This looks like a bountiful summer. In backyards and orchards throughout the Sacramento area, fruit trees are covered with ripening plums and peaches. Limbs hang extra heavy with unexpectedly large crops.
Don’t these trees know there’s a drought?
Apparently, they do. This is just another way nature copes with dry conditions.
Farmers have seen this phenomenon throughout the Central Valley. According to the California Grape and Tree Fruit League, plum and peach trees push out more mature fruit instead of self-thinning. It’s as if the trees know they better get busy now. Who knows how much water they’ll have next year to produce fruit? They’re preparing for the worst.
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“Most gardeners tend to overwater their fruit trees,” observed Barry Bedwell, the league’s president. “Instead of producing more fruit (with that extra water), they produce less. Now in a drought, it’s just the opposite. The trees are full of fruit.”
I see this happening in my own Sacramento garden. For months, I’ve barely watered a white peach tree in a side yard. It’s not on irrigation lines and gets only occasional deep watering. Only about 12 feet tall, this little tree is loaded with peaches; it must have 100 pounds of fruit hanging from its spindly limbs.
Which brings up another dilemma. Too much fruit can take its toll on a tree’s branches. Bedwell noted that home gardeners need to be mindful of this extra production and thin the fruit on their trees. Otherwise, those overloaded limbs may snap.
Likewise, tomato, pepper, eggplant, cucumbers and squash have already kicked production into overdrive. Prompted by heat and low water, these summer crops seem to be relishing the Summer of ’14.
On July 4, a Super Marzano tomato in my community garden plot was loaded with enough ripe fruit to make a gallon of sauce – with many more tomatoes almost ready for harvest, too. That’s quite a harvest, considering that mammoth plant – almost 6 feet tall – gets less than 5 gallons of water a week.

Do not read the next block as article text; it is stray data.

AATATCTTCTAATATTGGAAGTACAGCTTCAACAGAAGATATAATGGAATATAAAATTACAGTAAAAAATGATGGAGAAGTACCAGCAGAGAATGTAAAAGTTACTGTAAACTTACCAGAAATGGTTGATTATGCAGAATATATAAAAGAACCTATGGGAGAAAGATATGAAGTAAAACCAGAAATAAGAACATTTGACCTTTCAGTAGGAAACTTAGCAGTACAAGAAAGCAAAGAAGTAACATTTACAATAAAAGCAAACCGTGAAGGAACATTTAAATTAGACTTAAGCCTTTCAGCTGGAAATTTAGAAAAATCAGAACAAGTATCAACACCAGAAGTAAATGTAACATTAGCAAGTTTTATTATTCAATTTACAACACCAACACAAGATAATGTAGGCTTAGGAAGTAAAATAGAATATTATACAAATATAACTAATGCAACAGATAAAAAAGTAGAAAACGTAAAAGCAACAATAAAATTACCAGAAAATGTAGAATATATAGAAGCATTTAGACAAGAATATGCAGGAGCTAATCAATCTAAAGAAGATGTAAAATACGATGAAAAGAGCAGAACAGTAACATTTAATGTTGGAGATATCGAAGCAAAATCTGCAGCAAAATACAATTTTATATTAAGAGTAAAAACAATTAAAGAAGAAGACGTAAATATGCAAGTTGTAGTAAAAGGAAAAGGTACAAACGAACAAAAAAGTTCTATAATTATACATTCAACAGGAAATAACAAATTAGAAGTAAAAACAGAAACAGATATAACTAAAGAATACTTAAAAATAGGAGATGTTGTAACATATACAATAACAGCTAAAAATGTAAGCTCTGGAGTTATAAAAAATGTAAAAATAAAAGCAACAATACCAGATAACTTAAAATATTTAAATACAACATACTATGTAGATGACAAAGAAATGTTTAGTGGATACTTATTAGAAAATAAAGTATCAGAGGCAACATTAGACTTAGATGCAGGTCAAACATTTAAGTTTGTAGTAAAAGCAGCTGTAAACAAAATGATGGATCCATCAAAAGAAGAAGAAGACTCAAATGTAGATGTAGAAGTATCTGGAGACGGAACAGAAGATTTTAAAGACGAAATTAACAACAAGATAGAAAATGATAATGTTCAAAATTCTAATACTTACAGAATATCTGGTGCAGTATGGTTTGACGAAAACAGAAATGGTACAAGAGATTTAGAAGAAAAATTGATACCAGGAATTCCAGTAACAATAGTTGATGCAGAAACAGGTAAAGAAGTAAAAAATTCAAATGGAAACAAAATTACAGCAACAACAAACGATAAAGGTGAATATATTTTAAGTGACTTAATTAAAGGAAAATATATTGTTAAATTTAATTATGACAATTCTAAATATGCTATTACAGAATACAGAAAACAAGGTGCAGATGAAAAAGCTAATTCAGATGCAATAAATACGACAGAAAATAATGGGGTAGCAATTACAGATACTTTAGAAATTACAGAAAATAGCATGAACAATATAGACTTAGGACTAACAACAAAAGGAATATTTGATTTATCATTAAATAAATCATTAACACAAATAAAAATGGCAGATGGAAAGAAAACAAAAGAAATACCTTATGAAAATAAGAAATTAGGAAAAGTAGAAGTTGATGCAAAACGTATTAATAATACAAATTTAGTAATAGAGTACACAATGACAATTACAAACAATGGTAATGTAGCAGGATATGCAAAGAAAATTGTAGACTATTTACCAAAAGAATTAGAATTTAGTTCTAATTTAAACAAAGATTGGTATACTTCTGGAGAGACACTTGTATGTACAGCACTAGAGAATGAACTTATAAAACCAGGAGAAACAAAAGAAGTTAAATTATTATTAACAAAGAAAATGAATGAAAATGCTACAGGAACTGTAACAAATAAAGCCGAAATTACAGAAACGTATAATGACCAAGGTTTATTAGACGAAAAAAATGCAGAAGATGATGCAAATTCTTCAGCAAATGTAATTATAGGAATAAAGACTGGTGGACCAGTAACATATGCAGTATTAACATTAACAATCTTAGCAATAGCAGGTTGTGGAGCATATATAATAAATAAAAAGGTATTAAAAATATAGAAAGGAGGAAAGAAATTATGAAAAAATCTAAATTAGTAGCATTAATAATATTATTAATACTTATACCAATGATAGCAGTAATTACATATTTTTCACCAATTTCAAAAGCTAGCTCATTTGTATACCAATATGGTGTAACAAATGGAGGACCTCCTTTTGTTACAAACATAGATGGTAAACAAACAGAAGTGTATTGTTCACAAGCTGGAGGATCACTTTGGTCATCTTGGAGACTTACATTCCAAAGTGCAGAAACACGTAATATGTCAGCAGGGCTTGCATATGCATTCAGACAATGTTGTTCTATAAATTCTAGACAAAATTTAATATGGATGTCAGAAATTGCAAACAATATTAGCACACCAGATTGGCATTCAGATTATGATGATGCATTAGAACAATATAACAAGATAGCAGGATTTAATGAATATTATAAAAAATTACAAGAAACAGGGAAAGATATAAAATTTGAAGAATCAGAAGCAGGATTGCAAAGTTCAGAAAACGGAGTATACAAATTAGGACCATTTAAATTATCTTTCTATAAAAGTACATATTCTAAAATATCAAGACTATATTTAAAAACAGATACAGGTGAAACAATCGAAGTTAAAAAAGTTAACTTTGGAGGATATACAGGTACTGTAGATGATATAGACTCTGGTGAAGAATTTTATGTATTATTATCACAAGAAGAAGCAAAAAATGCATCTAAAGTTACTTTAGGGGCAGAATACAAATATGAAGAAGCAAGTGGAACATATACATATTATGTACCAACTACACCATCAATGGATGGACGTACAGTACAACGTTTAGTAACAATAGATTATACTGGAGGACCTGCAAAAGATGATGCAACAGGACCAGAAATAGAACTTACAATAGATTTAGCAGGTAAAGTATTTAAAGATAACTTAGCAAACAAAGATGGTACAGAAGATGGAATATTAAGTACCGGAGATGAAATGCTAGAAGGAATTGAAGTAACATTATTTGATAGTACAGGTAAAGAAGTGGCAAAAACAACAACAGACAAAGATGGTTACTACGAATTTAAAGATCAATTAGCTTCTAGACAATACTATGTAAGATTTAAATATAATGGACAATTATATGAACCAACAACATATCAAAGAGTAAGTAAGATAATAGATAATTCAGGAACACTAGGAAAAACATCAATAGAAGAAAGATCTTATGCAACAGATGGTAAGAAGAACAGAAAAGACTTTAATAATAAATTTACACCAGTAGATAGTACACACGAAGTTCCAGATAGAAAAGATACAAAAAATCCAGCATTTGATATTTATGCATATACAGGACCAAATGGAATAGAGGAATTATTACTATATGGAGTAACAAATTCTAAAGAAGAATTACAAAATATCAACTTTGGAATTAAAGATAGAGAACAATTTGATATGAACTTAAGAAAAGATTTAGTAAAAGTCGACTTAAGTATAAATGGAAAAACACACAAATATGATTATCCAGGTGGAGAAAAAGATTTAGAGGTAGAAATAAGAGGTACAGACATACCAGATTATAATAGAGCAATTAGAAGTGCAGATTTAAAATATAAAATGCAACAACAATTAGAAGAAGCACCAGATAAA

Triple-digit temperatures rapidly pushed along my jalapeño and padrón peppers, so it will be a spicy hot time at our dinner table, too. Usually slow to find their stride, the bells are popping out all over, too. Their irrigation has been cut back to twice a week, yet they seem to be growing and developing faster than when the water hose seemed limitless.
Maybe this is an anomaly, but the lesson learned here is that many of our favorite edible plants can produce a lot of food with less water. I’ll try to remember this in summers to come – even when it’s a “normal” year.
Elsewhere in the garden, I admit, our lawn is pretty brown. It’s developed dry spots where the usually green turf looks sad if not downright dead.
But the surrounding beds are overflowing with summer bulbs. Gladiola and lilies of the Nile spike out in explosions of pink and blue. With deep roots, the roses never missed a bloom. The bushes are covered with a rainbow of colorful roses.
What’s happening in your garden? We’d love to see. Send us photos plus a little description of what you planted – and how much you irrigated. Include your name, hometown and a phone number or e-mail that we can follow up with any questions. Send your submissions by email to: firstname.lastname@example.org (please include “Summer of 2014” in the subject line). Or mail to: Summer of 2014, Home & Garden, Sacramento Bee, 2100 Q St., Sacramento, CA 95816.
We’ll choose several of these submissions for a follow-up story and create a summer snapshot of how we survived the drought.